COLUMBUS (WCMH) — Ohio lawmakers are beginning the process of officially legalizing sports gambling with the introduction of two bills at the Statehouse.
Earlier this year, the Supreme Court of the United States struck down a the 1992 ban on commercial sports betting, opening the door for states to develop their own rules on whether to allow the practice and how to regulate it.
All of the major sports have teams represented in Ohio and structured gambling on all of them is likely to be coming in the future according to state lawmakers.
“There are no preconceived notions as to what that pathway may look like, nor is there a time line,” said State Representative David Greenspan, the sponsor of one of the bills currently introduced at the Statehouse.
According to the Problem Gambling Network of Ohio’s executive director Derek Longmeier, while sports gambling was still considered illegal statistics showed that 18 to 25 year old males were the group at highest risk of developing problems.
Those statistics line up with what some say could be a major issue moving forward.
There is a lot of concern over young adults being able to gamble especially if the state opens up collegiate sports to such betting.
“I think for 18 year olds you’re opening a can of worms because it’s the first time that they’re coming to college, it’s like having a credit card, you know it’s tough to have the checks and balances and as a parent I would be petrified to have to deal with that, as a coach it very much scares me,” said Dixie Jeffers, the Head Coach of Capital University’s Women’s Basketball team.
Sports gambling on collegiate sports could be a temptation for players who are not being paid to play while the schools reap the financial rewards of their output and getting involved doesn’t necessarily mean posting a bet.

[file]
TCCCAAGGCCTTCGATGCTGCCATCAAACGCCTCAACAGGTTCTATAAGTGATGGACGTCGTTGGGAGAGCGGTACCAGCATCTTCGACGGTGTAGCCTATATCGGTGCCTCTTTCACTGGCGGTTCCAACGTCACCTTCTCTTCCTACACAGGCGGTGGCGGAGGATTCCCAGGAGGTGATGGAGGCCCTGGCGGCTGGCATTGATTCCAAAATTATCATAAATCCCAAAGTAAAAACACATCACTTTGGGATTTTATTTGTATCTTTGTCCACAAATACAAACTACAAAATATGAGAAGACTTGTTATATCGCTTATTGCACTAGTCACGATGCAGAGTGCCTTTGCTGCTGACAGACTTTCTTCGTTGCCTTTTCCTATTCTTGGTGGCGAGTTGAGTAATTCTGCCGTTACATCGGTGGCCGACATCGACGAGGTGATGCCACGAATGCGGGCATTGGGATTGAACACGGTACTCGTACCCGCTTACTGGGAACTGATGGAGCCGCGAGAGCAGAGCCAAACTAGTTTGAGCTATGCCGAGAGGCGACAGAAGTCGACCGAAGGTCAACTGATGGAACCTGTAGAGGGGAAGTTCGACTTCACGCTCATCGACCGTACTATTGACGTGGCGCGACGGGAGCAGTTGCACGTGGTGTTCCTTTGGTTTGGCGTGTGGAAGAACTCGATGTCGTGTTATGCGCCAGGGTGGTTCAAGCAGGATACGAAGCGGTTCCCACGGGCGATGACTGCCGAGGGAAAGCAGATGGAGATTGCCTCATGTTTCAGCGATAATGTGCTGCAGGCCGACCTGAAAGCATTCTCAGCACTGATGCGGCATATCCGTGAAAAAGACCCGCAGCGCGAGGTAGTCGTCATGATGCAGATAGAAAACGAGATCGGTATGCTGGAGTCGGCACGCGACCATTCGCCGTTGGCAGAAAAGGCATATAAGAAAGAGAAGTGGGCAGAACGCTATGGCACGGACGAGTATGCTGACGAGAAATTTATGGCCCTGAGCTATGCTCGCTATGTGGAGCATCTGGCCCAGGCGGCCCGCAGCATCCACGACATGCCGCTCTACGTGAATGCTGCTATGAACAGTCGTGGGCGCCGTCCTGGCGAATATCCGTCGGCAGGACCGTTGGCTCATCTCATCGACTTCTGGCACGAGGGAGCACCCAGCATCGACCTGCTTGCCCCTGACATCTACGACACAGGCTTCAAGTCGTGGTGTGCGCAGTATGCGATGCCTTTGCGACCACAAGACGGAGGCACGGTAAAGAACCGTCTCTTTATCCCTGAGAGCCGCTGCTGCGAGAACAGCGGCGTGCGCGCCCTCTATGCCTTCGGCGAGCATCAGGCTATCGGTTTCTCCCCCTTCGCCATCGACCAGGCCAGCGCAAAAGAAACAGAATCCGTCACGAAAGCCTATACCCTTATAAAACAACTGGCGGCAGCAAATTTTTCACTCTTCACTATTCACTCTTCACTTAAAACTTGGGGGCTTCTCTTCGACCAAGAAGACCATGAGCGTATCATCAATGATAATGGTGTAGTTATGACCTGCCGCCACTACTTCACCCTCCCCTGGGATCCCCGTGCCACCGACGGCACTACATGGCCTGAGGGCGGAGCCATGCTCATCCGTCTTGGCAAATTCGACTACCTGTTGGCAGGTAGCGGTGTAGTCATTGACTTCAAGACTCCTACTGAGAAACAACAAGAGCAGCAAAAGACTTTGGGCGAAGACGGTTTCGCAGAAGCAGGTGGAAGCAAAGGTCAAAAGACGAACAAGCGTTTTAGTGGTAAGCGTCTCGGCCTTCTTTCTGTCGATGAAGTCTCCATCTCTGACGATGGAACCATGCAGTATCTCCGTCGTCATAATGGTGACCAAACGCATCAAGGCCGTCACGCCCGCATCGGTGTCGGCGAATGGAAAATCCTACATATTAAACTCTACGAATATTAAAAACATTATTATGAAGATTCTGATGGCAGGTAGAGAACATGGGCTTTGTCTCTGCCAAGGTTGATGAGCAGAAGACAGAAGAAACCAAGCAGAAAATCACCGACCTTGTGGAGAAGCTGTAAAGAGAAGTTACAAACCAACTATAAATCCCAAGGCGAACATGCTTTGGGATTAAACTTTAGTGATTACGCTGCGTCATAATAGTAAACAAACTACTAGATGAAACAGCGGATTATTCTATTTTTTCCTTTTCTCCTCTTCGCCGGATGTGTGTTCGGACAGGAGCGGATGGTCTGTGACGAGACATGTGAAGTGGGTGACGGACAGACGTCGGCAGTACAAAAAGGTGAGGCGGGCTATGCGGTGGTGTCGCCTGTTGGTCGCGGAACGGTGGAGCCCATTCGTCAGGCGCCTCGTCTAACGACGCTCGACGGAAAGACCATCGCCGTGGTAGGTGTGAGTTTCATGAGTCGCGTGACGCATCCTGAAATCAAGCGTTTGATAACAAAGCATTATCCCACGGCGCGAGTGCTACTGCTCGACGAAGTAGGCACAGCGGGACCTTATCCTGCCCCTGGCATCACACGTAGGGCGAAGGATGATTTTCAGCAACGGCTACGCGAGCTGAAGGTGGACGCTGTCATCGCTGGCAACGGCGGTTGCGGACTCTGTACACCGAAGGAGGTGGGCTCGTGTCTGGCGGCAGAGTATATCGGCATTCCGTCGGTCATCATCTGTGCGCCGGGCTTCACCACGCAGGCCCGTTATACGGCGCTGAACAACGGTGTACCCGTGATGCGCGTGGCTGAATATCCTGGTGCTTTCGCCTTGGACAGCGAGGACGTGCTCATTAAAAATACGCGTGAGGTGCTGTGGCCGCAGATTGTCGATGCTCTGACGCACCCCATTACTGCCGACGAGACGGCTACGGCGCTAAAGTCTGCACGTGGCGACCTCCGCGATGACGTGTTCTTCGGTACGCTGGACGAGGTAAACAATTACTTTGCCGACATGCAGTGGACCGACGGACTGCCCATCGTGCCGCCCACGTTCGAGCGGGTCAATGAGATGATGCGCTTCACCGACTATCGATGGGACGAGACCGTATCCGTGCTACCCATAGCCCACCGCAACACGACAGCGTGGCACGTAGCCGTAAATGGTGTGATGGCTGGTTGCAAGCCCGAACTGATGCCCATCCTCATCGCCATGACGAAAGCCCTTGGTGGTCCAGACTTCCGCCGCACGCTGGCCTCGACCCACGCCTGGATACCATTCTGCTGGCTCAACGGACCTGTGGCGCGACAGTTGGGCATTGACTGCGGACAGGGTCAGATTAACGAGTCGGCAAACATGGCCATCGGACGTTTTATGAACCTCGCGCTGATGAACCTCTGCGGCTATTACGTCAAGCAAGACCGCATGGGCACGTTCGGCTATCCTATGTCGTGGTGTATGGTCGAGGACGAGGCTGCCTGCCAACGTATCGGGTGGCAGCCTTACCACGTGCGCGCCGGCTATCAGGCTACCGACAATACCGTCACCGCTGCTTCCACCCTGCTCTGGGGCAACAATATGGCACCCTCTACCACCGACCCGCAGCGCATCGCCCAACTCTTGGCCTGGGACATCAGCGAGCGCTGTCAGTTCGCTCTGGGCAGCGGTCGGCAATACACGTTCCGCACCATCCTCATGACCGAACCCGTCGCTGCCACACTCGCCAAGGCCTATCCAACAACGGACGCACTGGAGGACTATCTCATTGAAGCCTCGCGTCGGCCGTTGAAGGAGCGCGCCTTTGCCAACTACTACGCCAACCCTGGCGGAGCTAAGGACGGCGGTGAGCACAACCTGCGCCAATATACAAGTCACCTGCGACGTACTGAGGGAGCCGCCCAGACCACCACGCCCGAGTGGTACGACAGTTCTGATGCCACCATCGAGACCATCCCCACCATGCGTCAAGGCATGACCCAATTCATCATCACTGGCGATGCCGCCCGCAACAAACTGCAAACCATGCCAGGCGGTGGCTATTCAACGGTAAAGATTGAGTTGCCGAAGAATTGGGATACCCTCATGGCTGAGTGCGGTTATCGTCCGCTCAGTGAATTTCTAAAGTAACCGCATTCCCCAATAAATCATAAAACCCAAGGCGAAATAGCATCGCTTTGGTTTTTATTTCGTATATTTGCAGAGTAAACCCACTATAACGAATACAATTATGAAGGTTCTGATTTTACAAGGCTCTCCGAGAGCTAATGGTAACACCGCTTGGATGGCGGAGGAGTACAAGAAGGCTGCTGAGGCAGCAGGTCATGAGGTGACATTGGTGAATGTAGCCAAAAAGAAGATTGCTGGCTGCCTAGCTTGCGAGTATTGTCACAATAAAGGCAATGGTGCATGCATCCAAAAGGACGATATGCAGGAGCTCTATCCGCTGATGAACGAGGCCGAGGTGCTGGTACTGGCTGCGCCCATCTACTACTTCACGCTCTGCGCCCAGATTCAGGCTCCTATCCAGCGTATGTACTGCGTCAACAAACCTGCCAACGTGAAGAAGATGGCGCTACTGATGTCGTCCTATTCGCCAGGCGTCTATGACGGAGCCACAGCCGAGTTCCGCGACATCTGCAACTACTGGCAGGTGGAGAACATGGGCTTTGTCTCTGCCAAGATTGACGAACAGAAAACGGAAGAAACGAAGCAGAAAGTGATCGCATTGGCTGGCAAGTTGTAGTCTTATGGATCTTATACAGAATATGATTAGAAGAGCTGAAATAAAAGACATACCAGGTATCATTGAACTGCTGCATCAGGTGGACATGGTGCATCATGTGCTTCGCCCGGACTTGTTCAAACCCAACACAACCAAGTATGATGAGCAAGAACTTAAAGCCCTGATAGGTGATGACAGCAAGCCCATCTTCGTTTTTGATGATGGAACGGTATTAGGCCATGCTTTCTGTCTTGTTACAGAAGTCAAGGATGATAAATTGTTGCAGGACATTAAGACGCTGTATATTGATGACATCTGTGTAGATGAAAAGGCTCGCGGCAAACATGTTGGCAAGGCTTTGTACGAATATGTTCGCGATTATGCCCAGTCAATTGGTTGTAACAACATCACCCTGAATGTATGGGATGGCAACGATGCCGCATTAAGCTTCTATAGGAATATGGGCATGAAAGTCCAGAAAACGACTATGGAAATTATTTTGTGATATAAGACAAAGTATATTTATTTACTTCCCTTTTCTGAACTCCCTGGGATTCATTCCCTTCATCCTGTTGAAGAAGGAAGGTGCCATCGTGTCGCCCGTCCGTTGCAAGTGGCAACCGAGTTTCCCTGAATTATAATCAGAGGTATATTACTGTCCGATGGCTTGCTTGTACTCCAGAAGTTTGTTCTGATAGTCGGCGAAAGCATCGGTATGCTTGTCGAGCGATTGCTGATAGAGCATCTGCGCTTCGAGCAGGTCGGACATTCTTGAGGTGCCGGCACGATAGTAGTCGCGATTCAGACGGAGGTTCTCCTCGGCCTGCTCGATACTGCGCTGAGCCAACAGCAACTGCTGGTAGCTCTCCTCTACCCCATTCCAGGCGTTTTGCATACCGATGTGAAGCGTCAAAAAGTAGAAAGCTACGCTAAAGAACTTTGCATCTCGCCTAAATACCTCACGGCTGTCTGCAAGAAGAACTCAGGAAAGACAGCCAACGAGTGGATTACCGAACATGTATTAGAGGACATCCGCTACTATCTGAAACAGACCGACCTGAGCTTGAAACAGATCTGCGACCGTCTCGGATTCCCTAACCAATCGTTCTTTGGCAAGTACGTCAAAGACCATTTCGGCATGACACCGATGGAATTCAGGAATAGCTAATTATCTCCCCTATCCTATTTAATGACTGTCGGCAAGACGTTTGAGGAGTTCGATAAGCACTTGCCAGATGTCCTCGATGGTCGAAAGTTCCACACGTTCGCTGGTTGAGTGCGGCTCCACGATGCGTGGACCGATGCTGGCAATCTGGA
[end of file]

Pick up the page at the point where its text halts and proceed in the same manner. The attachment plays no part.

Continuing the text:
Students giving inside information in exchange for a cut of the winnings could be a serious problem.
“The last thing you want to do is have that taint around your programs that maybe a game ended a little lower score or somebody didn’t play as well and then there is always that question of you know who’s involved, or who might be involved in trying to keep a score at a certain point or a result in a different way,” said Roger Ingles, Director of Athletics for Capital University.
Both Ingles and Jeffers are hopeful that lawmakers will give careful consideration to this issue.
The lawmakers putting it together say they’re committed to working with all interested parties to ensure that the best bill for Ohio comes out of this process.
“We’re not beholden to a time line to get it done by a certain date, nor are we going to be forced to do something that is not ready,” said Greenspan.
However, the vice president for American Policy Roundtable Rob Walgate says, sports betting is already legal in Ohio.
He says the casinos aren’t offering it because the shift in the interpretation of law by SCOTUS took everyone by surprise and they weren’t prepared.
Walgate and Longmeier both say that if Ohio begins officially offering sports betting on a wide scale the increase in the need for gambling addiction services will be inevitable.
They say it’s simple math, if you increase the number of people able to gamble you will increase the number of people who will become addicted to it.
One of Longmeier’s biggest concerns is for sports betting to be accessible on something as commonplace and easy to obtain as a smart phone.
We will continue to monitor where the legislation is at and what is being done with it to provide details on how the State plans to regulate sports betting.